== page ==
It's long been known that game developers make much more money on iOS than they do on Google's Android platform. The most recent example of this is Monument Valley. The developers of the game posted an article on Medium with infographics that show that 73% of their revenue comes from iOS, while only 17% comes from Android.
  • Google Trust API Will Replace Your Passwords With A ‘Trust Score’
    In the wake of increasing security threats and password leaks, Google is working on Project Abacus that will introduce Trust API in Android devices. This API will calculate your Trust Score and use them to give you access to various services. This score will be calculated by using a variety of user patterns.
  • Monument Valley in Numbers: Year 2
  • And the winners of the Google Play Awards are…
  • Why are Chromebooks outselling Macs?
  • Fancy ChromiumOS, Ubuntu, And Android TV All-In-One System
    If you are looking for a mini PC that is capable of running ChromiumOS, Ubuntu LTS, and Android TV operating systems, you may be interested in a new mini desktop computer system that has been created by Dylan Callahan. The Fancy mini PC is a “handcrafted personal computer” that is now available to purchase price to $225 plus shipping and is powered by a Quad Core x86 2.0 Ghz processor supported by 4K AMD Radeon graphics that is supported by 4GB of DDR3 RAM.

Leftovers: OSS

  • Linksys Sees Value Open Source Market for WRT Wireless Routers
    The wireless router world remains safe for open source -- at least for users of certain Linksys Wi-Fi devices, which will still allow the installation of open source firmware like DD-WRT after new FCC rules take effect next week. Here's the back story: Last fall, the Federal Communications Commissions (FCC) introduced new regulations that required device manufacturers to ensure "that third parties are not able to reprogram the device to operate outside the parameters for which the device was certified." Those rules go into effect June 2.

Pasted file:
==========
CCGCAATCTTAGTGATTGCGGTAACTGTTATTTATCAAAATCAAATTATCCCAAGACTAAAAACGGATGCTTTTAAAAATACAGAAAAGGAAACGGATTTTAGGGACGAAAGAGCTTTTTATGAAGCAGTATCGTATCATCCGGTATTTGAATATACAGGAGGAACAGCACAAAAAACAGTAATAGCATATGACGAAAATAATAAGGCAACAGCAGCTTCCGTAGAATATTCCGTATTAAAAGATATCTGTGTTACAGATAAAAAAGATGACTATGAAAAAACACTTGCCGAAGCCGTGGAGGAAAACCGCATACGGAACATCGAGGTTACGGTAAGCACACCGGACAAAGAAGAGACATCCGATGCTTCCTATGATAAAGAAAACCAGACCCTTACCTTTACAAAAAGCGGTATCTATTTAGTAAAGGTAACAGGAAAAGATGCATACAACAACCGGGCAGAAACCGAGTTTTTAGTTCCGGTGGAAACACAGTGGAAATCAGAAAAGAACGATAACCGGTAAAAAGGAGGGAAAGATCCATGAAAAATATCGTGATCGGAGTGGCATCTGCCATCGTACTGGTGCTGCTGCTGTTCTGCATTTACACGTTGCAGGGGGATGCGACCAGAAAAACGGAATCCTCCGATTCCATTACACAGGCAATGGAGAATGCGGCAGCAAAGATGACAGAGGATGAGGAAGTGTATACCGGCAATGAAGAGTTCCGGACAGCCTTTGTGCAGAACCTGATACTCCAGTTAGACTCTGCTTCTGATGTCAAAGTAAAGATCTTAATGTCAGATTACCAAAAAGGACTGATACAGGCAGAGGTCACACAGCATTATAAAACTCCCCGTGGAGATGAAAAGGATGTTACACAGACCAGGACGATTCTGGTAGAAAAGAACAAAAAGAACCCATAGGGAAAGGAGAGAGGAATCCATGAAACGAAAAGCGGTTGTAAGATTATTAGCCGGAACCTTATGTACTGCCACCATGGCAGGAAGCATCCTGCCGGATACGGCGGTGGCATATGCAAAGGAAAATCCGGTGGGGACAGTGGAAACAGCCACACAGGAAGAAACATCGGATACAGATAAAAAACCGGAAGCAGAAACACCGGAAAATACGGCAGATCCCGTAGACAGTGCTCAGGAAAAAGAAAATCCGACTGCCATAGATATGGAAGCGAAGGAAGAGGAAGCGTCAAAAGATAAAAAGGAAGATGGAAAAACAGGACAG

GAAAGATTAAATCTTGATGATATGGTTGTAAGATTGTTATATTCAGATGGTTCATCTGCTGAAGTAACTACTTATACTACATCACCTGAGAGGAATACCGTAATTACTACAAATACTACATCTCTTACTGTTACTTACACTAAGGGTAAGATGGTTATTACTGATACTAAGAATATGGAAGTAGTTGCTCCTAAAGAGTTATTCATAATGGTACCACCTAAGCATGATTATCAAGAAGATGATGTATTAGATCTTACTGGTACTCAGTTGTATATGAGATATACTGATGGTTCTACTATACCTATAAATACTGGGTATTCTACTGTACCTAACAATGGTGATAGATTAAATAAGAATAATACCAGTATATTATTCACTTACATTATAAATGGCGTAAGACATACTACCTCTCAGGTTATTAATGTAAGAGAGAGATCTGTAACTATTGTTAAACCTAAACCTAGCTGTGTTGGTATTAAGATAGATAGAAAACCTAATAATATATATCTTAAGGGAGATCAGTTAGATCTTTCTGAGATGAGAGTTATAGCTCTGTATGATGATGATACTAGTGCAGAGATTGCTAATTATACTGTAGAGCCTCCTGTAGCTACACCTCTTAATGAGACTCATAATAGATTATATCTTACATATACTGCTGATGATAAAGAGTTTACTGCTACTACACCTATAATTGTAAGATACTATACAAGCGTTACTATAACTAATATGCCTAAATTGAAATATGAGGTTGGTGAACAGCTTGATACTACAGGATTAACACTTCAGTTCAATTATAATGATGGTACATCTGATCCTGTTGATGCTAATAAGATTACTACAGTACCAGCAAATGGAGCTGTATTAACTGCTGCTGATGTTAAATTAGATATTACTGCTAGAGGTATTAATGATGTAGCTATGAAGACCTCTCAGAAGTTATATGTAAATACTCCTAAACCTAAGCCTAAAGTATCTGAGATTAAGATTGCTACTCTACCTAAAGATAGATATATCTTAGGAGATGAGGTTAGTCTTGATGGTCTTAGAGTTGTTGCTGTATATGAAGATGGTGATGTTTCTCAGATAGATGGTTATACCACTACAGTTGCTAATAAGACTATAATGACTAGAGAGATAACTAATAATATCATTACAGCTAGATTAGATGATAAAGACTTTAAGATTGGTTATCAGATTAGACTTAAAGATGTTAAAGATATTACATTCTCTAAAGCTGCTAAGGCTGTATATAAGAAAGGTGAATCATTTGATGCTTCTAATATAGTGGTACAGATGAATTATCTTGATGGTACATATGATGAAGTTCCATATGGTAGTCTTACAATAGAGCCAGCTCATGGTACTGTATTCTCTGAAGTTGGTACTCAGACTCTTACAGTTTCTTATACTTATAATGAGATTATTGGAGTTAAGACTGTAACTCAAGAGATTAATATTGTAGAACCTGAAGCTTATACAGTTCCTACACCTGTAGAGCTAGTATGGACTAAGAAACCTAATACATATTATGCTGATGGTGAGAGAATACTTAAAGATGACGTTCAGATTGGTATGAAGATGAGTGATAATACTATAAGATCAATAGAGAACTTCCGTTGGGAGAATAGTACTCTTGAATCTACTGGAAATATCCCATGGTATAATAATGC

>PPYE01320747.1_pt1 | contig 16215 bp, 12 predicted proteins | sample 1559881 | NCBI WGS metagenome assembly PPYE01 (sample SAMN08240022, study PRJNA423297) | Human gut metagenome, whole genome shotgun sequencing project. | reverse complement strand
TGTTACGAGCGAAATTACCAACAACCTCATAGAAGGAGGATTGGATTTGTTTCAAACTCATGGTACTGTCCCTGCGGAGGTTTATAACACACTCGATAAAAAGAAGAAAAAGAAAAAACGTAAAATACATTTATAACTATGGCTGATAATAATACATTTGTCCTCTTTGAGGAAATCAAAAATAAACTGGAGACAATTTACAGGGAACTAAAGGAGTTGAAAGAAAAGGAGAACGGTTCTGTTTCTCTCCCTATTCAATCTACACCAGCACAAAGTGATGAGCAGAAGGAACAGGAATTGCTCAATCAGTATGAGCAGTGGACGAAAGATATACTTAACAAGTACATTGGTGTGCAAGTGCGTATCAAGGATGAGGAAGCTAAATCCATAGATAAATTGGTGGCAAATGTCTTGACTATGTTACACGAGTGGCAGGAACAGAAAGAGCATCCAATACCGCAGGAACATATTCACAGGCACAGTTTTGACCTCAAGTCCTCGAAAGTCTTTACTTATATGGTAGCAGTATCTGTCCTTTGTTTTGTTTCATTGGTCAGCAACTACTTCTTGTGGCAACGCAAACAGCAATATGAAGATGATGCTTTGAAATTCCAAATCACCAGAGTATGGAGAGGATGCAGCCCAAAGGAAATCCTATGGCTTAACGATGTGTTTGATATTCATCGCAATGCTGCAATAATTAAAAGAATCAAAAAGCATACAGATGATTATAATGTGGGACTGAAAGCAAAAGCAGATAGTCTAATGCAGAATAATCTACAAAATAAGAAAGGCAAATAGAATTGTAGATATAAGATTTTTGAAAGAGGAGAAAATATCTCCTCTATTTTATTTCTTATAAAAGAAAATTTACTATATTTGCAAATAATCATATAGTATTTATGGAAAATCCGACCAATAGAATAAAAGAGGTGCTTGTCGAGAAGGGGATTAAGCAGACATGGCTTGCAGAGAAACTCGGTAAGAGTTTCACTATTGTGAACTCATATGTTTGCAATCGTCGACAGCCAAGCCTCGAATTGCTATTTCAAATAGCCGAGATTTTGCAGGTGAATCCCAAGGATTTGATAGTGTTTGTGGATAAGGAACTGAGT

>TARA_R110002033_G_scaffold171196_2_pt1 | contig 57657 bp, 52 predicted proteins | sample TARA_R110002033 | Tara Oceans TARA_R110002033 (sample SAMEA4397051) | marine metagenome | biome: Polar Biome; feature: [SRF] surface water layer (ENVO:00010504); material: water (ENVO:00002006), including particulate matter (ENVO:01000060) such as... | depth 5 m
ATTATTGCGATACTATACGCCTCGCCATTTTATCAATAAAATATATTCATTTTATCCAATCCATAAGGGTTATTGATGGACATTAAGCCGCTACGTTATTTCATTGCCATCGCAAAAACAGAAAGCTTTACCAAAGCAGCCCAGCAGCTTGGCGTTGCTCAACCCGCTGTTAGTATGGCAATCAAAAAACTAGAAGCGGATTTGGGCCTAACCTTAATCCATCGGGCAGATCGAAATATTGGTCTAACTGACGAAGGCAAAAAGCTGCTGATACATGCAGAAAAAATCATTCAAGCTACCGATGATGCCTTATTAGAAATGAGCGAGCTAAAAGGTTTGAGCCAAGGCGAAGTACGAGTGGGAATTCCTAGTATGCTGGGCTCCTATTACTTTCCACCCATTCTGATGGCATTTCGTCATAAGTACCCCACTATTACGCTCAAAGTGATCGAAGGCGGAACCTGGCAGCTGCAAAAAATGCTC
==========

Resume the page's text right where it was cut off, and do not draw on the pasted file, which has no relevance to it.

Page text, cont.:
• Keynote: How Enterprises are Leveraging Open Source Analytics Platforms
    In this Keynote, Luciano Resende, Architect, Spark Technology Center at IBM, will showcase Open source Analytic platforms. Luciano will also discuss how they are being leveraged by different organizations to upend their competition, as well as enable new use cases.
  • Verizon’s Open Source Network Points Way For Enterprises
  • An open source toolbox for pure mathematics
    The field of pure mathematics has always depended on computers to make tables, prove theorems and explore new theories. Today, computer aided experiments and the use of databases relying on computer calculations are part of the pure mathematician's standard toolbox. In fact, these tools have become so important that some areas of mathematics are now completely dependent on them.
  • Asa Dotzler: My New Role @ Mozilla
    After a couple of years working on Mozilla’s mobile operating system project, I’m coming back to Firefox! I’ll be doing some familiar things and some new things. My official title is Product Manager, Firefox Roadmap and Community. What that means, first and foremost, is that I’ll be returning as our storyteller, making sure that we’re communicating regularly about where Firefox is heading, and that we’re fully engaged with Firefox users, fans, and contributors.